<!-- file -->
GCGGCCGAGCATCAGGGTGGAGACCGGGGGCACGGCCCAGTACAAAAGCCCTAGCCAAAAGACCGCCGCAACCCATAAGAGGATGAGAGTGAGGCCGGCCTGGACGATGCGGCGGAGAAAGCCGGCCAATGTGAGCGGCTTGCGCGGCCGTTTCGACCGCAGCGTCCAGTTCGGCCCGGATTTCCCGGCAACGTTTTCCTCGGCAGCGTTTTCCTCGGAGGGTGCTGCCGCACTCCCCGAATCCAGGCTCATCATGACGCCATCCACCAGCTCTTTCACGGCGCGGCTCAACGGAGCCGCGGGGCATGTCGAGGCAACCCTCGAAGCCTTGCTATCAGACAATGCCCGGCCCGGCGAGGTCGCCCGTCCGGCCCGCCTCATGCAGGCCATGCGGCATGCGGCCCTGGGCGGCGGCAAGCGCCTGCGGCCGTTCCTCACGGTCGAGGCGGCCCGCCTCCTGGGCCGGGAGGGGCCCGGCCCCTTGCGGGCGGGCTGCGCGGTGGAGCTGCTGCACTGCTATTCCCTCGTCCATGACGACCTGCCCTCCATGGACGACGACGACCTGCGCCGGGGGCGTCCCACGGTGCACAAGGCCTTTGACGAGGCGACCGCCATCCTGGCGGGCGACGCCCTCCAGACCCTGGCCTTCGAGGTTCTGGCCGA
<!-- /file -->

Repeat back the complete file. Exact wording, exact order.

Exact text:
GCGGCCGAGCATCAGGGTGGAGACCGGGGGCACGGCCCAGTACAAAAGCCCTAGCCAAAAGACCGCCGCAACCCATAAGAGGATGAGAGTGAGGCCGGCCTGGACGATGCGGCGGAGAAAGCCGGCCAATGTGAGCGGCTTGCGCGGCCGTTTCGACCGCAGCGTCCAGTTCGGCCCGGATTTCCCGGCAACGTTTTCCTCGGCAGCGTTTTCCTCGGAGGGTGCTGCCGCACTCCCCGAATCCAGGCTCATCATGACGCCATCCACCAGCTCTTTCACGGCGCGGCTCAACGGAGCCGCGGGGCATGTCGAGGCAACCCTCGAAGCCTTGCTATCAGACAATGCCCGGCCCGGCGAGGTCGCCCGTCCGGCCCGCCTCATGCAGGCCATGCGGCATGCGGCCCTGGGCGGCGGCAAGCGCCTGCGGCCGTTCCTCACGGTCGAGGCGGCCCGCCTCCTGGGCCGGGAGGGGCCCGGCCCCTTGCGGGCGGGCTGCGCGGTGGAGCTGCTGCACTGCTATTCCCTCGTCCATGACGACCTGCCCTCCATGGACGACGACGACCTGCGCCGGGGGCGTCCCACGGTGCACAAGGCCTTTGACGAGGCGACCGCCATCCTGGCGGGCGACGCCCTCCAGACCCTGGCCTTCGAGGTTCTGGCCGA